The Next Big Thing

3 12 2012

A meme, it would seem.

Nicole Murphy (who sometimes writes under the none-too-opaque nom de plume of Nicole R Murphy, and has also been known to go by the moniker of Elizabeth Dunk) is a fantasy/romance novelist, editor, and specfic convention organiser. Her Harper Voyager fantasy trilogy Dream of Asarlai (‘Secret Ones‘, ‘Power Unbound‘, and ‘Rogue Gadda‘) is a fast-paced, highly-charged tour de force brimming with magic and romance. Nicole tagged me to help keep the ‘Next Big Thing’ meme afloat. It’s taken a month and a half to find the time—sorry, Nicole—but here goes.

The meme is supposed to be about an upcoming work, but seeing as Nicole has already established the precedent for talking-up something that’s already out there … I’m just going to go with that, too. The book I’ll talk about has only been out a couple of months, so it’s nearly new, at least.

What is the title of your book?

Flight 404, published by Peggy Bright Books. (Actually, to complicate things slightly, the print edition is ‘Flight 404 / The Hunt for Red Leicester‘, a pair of novellas, but Flight 404 is offered as a standalone in e-book format, and for various reasons it’s the story I’d prefer to talk up here.)

Where did the idea come from for the book?

I was home with my teenage daughter one day, and out of the blue she announced, “They’re dead. They’re all dead.” It transpired she was commenting on a vase of flowers on top of the TV cabinet, but in the few seconds before I realised that, the wheels in my head had begun to turn. From that, I had the germ of an idea: of something nasty, and a spaceship.

What genre does your book fall under?

Um. Science fiction and mystery, with a bit of transgender fiction blended in. The SF component is mostly ‘hard’, but there are some elements of space opera there too.

Which actors would you choose to play your characters in a movie rendition?

This is one of those ‘you tell me’ questions—I have a really hard time picturing my characters. Below is a detail from the wonderful illustration Lewis Morley provided for the front cover: this is my protagonist, Charmain Mertz.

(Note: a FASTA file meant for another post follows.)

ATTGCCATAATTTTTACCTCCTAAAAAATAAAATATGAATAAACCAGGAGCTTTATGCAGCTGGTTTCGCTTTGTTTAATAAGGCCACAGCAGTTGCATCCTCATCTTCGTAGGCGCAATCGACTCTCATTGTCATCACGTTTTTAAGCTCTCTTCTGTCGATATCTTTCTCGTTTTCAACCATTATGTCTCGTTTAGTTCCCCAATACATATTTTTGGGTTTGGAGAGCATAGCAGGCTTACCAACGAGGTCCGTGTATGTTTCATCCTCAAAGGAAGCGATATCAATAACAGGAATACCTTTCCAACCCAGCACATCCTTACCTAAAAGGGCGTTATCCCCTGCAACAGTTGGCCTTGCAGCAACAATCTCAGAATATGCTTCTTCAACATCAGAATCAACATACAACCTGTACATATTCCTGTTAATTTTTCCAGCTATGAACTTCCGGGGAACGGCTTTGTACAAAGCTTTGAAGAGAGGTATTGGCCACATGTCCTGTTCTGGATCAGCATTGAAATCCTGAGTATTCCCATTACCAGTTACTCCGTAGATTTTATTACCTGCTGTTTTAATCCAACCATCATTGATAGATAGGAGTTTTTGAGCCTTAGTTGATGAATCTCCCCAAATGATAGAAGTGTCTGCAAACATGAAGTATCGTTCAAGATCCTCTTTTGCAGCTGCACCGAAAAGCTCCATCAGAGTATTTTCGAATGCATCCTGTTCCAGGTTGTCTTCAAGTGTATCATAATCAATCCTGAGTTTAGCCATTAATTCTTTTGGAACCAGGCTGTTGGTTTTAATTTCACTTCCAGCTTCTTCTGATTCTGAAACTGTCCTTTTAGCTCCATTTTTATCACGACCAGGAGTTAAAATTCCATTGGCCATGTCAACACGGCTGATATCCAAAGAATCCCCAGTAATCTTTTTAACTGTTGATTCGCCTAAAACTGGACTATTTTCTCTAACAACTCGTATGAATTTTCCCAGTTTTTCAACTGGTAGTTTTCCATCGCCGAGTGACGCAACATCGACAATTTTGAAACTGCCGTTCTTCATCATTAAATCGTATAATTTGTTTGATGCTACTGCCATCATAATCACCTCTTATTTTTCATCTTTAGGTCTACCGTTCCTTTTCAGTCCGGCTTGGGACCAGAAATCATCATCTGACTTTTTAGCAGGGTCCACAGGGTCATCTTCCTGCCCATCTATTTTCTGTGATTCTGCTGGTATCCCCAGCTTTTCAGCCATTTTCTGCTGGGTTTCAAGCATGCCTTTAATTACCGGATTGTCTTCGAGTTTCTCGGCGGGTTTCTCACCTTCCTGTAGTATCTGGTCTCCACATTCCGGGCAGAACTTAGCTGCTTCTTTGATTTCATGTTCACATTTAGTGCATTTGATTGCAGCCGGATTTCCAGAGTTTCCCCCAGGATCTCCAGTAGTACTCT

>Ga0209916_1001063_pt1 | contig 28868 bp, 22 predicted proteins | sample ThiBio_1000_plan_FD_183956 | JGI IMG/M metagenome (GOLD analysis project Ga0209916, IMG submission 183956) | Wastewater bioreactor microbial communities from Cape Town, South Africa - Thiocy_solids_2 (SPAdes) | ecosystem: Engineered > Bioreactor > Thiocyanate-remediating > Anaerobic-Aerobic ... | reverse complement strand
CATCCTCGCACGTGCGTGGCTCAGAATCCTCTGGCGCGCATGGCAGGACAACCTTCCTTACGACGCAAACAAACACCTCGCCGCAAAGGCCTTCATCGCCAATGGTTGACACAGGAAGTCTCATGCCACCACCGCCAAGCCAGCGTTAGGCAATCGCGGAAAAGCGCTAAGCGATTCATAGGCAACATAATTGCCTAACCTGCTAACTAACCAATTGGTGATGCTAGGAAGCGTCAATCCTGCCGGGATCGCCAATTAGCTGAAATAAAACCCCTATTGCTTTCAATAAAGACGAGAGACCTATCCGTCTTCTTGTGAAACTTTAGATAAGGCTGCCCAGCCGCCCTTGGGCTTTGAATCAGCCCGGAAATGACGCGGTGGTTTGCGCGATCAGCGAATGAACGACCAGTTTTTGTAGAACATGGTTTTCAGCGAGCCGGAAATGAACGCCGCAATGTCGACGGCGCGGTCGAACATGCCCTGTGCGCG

She’s smart, persistent, a bit brittle. The hairstyle kinda says (the late) Persis Khambatta …


… but I’m going to go with Christine Lahti, who was brilliant—I think the more correct term is probably ‘iconoclastic’—in Housekeeping:


I’d need someone to play Charmain’s offsider, the android K@rine (pronounced ‘Katrine’). K@rine—supremely capable, disconcertingly intuitive, sometimes somewhat naïve—is effectively genderless, humanoid(ish) but sufficiently nonhuman in appearance that it’d have to be CGI, which means it’d probably work best with Andy Serkis, best known for this:


… though I hasten to say that K@rine wouldn’t be caught dead (or rather, deactivated) looking like that.

For the villain? No name-dropping here, from the book—spoilers, it is a murder mystery after all—but I was aiming for someone who could at least display the persona of Christopher Lee:


There are several other characters in the story—notably, some figures from Charmain’s past—but it’s largely a three-hander between Charmain, K@rine, and the here-unnamed villain. As long as those three were cast right, I’d be happy.

What is the one-sentence synopsis of your book?

The search for a missing spacecraft, and the desire to solve her sister’s disappearance, brings pilot Charmain Mertz back to the world of her boyhood.

How long did it take you to write the first draft of your manuscript?